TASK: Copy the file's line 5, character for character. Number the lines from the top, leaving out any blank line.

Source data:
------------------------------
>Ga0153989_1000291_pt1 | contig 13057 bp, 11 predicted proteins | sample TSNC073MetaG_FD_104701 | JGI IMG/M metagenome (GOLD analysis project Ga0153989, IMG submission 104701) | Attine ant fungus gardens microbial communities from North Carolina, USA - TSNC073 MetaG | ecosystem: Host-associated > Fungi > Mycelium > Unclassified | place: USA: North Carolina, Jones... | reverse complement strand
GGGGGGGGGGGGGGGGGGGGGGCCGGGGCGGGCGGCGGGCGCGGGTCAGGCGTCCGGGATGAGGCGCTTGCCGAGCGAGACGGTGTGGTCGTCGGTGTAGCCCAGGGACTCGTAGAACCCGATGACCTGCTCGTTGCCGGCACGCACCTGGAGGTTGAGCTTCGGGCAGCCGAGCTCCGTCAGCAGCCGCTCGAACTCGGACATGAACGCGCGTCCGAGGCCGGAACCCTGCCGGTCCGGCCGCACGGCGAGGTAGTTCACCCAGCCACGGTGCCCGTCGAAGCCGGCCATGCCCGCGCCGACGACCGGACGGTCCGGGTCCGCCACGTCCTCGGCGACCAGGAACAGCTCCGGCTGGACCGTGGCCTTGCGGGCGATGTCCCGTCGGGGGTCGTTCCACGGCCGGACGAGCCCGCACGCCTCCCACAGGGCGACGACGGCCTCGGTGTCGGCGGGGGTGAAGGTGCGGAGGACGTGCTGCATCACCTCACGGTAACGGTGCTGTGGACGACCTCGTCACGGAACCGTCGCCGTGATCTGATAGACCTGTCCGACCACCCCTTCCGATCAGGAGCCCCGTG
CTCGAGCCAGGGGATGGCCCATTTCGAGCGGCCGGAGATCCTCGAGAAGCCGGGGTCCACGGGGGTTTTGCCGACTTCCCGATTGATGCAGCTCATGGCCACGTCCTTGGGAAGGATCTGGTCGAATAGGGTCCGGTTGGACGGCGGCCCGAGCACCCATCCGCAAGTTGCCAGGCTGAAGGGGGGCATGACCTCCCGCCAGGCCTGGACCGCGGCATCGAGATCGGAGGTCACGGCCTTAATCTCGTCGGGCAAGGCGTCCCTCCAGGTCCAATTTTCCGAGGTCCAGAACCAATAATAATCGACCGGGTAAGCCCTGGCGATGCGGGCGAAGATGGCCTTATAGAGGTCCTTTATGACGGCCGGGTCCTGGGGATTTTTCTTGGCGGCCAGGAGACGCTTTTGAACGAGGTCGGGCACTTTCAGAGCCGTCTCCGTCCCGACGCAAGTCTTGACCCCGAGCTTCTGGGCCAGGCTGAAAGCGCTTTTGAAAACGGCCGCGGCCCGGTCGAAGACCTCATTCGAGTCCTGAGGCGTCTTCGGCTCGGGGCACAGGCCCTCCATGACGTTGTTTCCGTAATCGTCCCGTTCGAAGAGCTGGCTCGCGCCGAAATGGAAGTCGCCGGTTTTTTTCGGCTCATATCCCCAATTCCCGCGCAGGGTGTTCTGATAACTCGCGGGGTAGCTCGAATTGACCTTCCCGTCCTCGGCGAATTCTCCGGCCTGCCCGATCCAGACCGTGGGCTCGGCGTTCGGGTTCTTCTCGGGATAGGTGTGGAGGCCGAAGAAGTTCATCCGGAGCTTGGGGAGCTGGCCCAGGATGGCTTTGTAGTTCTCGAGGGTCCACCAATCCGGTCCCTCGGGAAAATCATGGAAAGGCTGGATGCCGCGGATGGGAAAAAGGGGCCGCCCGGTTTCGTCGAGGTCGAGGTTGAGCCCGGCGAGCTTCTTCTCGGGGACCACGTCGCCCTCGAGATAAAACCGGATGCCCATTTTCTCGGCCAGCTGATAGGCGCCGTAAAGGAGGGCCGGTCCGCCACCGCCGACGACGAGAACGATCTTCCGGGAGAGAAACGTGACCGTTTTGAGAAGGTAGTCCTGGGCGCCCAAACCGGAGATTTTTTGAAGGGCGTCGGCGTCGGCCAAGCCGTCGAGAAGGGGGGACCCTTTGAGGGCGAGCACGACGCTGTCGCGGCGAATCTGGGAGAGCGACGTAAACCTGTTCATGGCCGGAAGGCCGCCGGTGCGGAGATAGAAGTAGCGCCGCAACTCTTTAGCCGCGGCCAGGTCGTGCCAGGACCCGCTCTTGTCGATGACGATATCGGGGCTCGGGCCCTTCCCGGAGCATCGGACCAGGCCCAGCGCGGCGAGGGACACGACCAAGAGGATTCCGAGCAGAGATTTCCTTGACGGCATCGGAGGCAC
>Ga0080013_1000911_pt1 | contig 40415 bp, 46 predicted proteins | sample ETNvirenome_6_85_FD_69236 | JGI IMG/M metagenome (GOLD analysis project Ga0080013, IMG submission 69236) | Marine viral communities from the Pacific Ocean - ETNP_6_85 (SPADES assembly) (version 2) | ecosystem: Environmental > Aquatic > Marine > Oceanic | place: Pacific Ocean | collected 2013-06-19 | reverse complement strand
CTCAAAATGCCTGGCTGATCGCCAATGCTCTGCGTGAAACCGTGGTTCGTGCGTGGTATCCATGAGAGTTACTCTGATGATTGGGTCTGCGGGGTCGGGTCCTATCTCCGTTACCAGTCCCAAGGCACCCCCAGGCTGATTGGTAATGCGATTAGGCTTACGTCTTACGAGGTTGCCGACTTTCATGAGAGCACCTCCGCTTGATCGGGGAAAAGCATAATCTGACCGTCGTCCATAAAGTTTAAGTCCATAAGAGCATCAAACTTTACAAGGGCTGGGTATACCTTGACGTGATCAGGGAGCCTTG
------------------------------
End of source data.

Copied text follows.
CTCAAAATGCCTGGCTGATCGCCAATGCTCTGCGTGAAACCGTGGTTCGTGCGTGGTATCCATGAGAGTTACTCTGATGATTGGGTCTGCGGGGTCGGGTCCTATCTCCGTTACCAGTCCCAAGGCACCCCCAGGCTGATTGGTAATGCGATTAGGCTTACGTCTTACGAGGTTGCCGACTTTCATGAGAGCACCTCCGCTTGATCGGGGAAAAGCATAATCTGACCGTCGTCCATAAAGTTTAAGTCCATAAGAGCATCAAACTTTACAAGGGCTGGGTATACCTTGACGTGATCAGGGAGCCTTG